What Is Confederate Flag?
The Confederate flag seen today on houses, bumper stickers and T-shirts – sometimes accompanied by the words “If this shirt offends you, you need a history lesson” – is not, and never was, the official national flag of the Confederacy.
The design by William Porcher Miles, who chaired the flag committee, was rejected as the national flag in 1861, overlooked in favor of the Stars and Bars.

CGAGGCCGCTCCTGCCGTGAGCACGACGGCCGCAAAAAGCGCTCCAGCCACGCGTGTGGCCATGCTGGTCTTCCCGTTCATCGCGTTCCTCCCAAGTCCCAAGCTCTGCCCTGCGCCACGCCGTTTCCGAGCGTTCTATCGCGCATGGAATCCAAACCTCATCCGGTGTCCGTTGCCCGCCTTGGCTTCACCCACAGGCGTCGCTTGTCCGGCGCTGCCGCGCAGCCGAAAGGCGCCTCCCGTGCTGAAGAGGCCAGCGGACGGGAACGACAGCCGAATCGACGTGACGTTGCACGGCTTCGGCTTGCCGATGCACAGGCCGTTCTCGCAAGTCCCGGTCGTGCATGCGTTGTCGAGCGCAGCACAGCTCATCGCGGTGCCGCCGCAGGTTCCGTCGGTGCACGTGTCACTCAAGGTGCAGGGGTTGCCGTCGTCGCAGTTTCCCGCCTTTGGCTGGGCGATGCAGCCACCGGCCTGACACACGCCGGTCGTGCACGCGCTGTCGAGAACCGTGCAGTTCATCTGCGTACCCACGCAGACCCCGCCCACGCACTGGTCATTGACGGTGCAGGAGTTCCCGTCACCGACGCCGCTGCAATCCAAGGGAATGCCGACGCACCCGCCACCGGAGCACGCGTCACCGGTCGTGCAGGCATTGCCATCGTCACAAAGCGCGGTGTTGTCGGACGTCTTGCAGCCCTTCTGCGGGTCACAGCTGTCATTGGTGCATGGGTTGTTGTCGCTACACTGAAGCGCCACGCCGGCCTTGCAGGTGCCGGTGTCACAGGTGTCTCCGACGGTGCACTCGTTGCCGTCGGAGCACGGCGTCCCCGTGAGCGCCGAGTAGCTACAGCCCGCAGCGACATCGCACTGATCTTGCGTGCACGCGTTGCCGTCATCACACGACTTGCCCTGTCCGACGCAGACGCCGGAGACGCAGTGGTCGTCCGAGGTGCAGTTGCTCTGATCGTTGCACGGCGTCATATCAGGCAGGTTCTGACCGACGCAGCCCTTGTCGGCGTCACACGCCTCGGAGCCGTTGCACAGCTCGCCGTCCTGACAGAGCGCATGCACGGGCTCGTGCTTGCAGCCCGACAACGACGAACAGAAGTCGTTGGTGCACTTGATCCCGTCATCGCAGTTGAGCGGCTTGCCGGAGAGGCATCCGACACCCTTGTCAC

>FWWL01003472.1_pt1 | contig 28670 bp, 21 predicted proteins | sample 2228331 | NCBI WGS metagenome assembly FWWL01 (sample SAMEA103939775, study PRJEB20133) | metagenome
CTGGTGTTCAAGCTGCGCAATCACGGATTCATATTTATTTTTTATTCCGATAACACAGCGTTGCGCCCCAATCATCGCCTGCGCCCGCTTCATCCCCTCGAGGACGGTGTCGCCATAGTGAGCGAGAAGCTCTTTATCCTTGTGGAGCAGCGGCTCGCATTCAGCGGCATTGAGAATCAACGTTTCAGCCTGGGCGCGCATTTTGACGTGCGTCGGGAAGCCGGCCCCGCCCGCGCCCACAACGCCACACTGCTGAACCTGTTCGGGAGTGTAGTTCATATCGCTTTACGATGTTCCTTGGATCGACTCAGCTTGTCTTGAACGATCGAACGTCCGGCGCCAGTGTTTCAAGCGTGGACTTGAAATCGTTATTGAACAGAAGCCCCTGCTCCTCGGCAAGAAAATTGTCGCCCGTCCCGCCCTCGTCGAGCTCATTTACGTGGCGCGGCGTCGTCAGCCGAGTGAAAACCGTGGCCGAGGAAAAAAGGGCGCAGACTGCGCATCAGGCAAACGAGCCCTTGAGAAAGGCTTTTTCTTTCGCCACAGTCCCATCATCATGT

The Confederate was instead adopted as a square battle flag by the Army of Northern Virginia under General Lee, the greatest military force of the Confederacy.
It fast became a potent symbol of Confederate nationalism.
The saltire – or diagonal cross – on the battle flag is believed to have been inspired by its heraldic connections, not any Scottish ones.
Since the end of the American Civil War, private and official use of the Confederacy’s flags, and of flags with derivative designs, has continued under philosophical, political, cultural, and racial controversy in the US. These include flags displayed in states, cities/towns/counties, schools/colleges/universities, private organizations/associations, and by individuals.